The ‘Cazerolazos’ Protests in Cuba Continue, This Time in Las Tunas for the Second Night in a Row

In Last Tunas, a crowd, which included older people and children, faced off with authorities Monday night. (Screen capture)

14ymedio bigger14ymedio, Havana, October 18, 2022–A total of 23 people remain in detention in Cuba for participating in the latest cazerolazos — protests featuring banging on pots and pans. According to estimates Justicia 11J on Tuesday, since September 29th 52 people have been arrested for protesting, primarily for the restoration of electricity during the scheduled power outages.

Since these demonstrations began, on June 14th, the number of detainees totaled 152; along with those of July 11th 2021, they reach “at least” 1,753 (counting those who have been released), said the justice organization.

Justicia 11J highlighted the cases of Ovidio Martín Luna, Milena González Martín and Sulaine Almenares Videau, arrested on Monday for protesting on Sunday night in the neighborhood of Vista Hermosa, in Santiago de Cuba.

Almenarez Videaux, an activist member of Cuba’s Patriotic Union (Unpacu) and mother of two children, aged six and three years, and a nine-month-old baby, was taken to a detention center with them, according to claims made by several activists on social media.

In Aguada de Pasajeros (Cienfuegos province), Justicia 11J also underscored that Carlos Rolando Gómez Rosell, arrested for demonstrating on October 12th, has been beaten by police and is on a hunger strike. According to his wife, whom the organization cites, “he is being investigated for possession of three pounds of meat from his own horse.”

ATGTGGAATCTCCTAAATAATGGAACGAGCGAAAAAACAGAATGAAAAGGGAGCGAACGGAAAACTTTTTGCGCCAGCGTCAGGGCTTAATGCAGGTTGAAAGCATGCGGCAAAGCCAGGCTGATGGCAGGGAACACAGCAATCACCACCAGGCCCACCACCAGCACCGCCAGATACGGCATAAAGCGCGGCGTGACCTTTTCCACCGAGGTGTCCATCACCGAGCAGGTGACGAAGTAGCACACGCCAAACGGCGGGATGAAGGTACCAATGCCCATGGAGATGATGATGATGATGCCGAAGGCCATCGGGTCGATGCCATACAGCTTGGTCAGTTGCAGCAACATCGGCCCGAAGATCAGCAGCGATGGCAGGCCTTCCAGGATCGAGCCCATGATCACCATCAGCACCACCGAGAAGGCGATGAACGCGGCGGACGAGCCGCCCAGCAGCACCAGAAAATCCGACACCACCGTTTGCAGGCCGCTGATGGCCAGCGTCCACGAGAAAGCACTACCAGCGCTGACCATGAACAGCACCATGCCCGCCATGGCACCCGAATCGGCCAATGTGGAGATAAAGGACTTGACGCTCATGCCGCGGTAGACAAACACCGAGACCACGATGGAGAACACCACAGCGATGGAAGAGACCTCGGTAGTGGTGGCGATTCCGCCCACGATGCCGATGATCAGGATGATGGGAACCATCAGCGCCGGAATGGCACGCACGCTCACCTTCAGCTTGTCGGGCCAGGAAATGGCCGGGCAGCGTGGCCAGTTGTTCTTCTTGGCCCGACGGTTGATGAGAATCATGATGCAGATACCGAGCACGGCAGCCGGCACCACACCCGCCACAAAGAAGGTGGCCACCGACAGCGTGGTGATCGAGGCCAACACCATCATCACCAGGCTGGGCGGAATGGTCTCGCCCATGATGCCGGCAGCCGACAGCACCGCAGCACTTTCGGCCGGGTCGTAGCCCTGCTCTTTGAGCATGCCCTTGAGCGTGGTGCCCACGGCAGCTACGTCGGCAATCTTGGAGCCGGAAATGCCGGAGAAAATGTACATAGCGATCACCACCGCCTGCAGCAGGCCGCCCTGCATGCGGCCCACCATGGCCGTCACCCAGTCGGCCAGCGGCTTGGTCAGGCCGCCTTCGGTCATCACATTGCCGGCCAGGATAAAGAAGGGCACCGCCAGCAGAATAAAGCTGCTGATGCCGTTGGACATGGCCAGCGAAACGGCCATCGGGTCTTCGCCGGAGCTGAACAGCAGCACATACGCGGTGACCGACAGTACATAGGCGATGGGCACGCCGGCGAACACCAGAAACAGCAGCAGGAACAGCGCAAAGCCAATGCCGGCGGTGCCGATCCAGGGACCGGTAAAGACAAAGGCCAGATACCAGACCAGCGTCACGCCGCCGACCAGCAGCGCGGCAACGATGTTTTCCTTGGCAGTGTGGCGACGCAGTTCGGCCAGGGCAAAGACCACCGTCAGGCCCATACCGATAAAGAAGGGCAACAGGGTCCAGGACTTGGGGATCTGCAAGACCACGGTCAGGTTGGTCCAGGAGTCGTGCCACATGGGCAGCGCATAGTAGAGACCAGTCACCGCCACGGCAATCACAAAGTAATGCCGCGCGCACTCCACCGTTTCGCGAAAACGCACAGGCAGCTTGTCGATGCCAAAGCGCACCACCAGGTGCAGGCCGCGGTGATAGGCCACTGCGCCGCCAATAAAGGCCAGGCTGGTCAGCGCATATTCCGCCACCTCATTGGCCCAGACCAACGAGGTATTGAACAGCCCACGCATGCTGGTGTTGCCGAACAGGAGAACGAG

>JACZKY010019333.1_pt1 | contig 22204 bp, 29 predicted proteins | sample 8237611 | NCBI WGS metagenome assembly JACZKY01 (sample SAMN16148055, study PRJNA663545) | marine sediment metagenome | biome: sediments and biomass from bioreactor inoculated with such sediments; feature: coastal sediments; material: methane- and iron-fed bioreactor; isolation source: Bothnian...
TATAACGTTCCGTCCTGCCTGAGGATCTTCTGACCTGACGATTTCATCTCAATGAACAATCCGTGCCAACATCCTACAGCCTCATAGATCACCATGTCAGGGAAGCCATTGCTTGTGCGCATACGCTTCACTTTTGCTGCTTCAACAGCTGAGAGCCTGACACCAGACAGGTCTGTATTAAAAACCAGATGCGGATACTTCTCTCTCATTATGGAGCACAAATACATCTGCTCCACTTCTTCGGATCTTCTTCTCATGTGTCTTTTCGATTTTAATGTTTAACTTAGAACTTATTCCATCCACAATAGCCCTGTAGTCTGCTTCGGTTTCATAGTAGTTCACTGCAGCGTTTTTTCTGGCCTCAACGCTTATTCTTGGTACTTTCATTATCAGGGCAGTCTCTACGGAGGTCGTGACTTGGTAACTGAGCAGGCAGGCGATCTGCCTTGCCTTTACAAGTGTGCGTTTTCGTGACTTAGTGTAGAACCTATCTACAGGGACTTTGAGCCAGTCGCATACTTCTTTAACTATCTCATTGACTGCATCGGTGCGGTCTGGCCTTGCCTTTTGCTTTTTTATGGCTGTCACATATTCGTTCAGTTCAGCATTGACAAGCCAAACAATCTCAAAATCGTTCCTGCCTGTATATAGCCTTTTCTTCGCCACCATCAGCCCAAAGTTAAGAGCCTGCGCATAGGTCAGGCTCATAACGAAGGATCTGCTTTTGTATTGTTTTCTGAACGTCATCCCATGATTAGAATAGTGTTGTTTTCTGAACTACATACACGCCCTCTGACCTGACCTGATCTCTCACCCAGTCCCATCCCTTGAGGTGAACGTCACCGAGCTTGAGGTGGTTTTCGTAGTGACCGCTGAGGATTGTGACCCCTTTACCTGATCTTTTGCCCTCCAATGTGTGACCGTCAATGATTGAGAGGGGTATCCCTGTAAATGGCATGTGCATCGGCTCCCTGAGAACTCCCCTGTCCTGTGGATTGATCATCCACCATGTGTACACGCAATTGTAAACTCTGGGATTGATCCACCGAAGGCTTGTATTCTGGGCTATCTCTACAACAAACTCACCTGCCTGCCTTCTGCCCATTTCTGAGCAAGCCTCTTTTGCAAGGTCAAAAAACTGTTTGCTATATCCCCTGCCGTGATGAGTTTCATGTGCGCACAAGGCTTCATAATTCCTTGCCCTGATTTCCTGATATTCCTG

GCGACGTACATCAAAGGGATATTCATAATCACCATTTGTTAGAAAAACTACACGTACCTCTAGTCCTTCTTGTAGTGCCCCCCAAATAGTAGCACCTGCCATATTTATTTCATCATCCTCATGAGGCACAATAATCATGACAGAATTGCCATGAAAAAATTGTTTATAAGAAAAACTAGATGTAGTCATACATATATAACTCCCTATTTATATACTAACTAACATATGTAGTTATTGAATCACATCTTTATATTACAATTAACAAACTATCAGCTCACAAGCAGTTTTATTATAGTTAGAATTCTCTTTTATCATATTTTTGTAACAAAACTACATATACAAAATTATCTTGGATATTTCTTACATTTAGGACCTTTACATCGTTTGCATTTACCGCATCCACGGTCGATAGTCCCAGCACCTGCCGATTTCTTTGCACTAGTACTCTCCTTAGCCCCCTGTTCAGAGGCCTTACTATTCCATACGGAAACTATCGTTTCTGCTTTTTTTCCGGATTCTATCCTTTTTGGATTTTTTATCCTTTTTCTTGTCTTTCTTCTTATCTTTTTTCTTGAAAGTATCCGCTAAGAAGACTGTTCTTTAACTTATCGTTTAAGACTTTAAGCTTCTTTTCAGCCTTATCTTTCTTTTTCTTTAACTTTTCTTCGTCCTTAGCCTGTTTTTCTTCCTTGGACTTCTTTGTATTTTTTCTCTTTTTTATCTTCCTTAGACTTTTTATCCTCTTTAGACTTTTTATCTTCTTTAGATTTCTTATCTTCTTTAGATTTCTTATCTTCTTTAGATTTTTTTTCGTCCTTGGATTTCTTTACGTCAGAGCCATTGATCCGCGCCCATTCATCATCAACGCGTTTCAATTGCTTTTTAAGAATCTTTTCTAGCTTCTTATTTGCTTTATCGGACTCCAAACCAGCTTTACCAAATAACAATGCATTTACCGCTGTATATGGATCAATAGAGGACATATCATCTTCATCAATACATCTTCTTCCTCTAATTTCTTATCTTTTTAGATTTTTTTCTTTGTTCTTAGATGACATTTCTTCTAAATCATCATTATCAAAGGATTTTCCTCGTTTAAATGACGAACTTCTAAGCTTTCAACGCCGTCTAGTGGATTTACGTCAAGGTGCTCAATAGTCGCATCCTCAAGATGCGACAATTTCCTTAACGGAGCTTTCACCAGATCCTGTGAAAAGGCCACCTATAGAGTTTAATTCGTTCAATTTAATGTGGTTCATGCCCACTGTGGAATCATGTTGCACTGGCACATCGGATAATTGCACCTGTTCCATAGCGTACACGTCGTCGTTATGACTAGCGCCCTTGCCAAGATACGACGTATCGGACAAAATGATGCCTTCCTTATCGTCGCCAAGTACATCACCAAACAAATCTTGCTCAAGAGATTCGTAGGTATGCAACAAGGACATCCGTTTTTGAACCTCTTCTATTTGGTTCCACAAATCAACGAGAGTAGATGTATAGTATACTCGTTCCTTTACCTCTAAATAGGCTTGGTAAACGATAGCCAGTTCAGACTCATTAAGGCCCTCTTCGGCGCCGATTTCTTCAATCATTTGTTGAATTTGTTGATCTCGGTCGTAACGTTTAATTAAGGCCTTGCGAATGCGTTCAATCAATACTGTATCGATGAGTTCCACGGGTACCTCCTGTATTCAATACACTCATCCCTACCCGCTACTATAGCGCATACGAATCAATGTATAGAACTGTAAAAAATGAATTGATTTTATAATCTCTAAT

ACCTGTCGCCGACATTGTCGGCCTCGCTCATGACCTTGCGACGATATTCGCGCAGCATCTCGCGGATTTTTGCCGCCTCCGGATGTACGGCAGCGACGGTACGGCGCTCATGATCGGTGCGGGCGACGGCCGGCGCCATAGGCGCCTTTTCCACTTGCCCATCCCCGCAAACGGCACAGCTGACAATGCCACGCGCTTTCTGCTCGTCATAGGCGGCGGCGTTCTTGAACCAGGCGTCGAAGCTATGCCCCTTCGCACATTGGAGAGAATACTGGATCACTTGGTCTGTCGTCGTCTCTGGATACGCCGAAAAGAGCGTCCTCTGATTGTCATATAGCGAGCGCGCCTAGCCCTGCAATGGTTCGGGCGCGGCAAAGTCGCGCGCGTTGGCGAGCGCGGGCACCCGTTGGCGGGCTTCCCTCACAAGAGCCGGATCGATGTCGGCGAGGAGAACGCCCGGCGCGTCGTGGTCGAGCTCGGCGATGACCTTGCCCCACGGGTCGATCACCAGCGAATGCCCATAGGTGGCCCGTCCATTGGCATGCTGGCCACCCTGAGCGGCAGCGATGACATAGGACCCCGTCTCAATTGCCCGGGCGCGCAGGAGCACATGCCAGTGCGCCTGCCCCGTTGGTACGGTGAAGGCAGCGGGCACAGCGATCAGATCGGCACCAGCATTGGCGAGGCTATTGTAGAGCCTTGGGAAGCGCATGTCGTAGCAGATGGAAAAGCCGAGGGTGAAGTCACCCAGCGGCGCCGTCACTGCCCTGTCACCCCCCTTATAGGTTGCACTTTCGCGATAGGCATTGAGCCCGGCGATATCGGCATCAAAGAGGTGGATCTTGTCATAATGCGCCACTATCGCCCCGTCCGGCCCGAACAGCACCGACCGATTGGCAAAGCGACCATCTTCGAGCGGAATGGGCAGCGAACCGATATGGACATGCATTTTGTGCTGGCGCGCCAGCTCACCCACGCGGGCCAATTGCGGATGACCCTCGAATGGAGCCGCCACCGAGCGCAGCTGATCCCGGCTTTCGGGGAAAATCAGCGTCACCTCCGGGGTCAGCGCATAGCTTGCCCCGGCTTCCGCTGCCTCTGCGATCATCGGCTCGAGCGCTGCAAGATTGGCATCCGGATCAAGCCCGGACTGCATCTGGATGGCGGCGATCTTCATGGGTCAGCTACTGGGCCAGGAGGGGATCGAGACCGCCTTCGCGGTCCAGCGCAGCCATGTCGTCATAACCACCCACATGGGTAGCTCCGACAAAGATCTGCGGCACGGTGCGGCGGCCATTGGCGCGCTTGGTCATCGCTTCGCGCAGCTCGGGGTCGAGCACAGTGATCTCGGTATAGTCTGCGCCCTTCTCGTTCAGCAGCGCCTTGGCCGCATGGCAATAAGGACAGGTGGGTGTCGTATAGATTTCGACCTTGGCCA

Despite the repression, Cubans continue rebelling against the government. On Monday it was, for the second consecutive night, in Las Tunas, which until now had been one of the provinces least likely to protest.

In a video shared on social media, one can hear, in sheer darkness, the sounds of screams and banging on pots. The protest occurred, according to users, in the neighborhood of Buena Vista. In another, a crowd, which included older people and children, faced off verbally with authorities, to whom they complained for lack of power. “How long will they go on talking?” asked a resident who stated, “We’re demanding our rights — electricity, food, water.”

Through October 15th, Proyecto Inventario, an independent organization, had documented 200 protests since July 14th, when the daily blackouts began.

Translated by: Silvia Suárez


COLLABORATE WITH OUR WORKThe 14ymedio team is committed to practicing serious journalism that reflects Cuba’s reality in all its depth. Thank you for joining us on this long journey. We invite you to continue supporting us by becoming a member of 14ymedio now. Together we can continue transforming journalism in Cuba.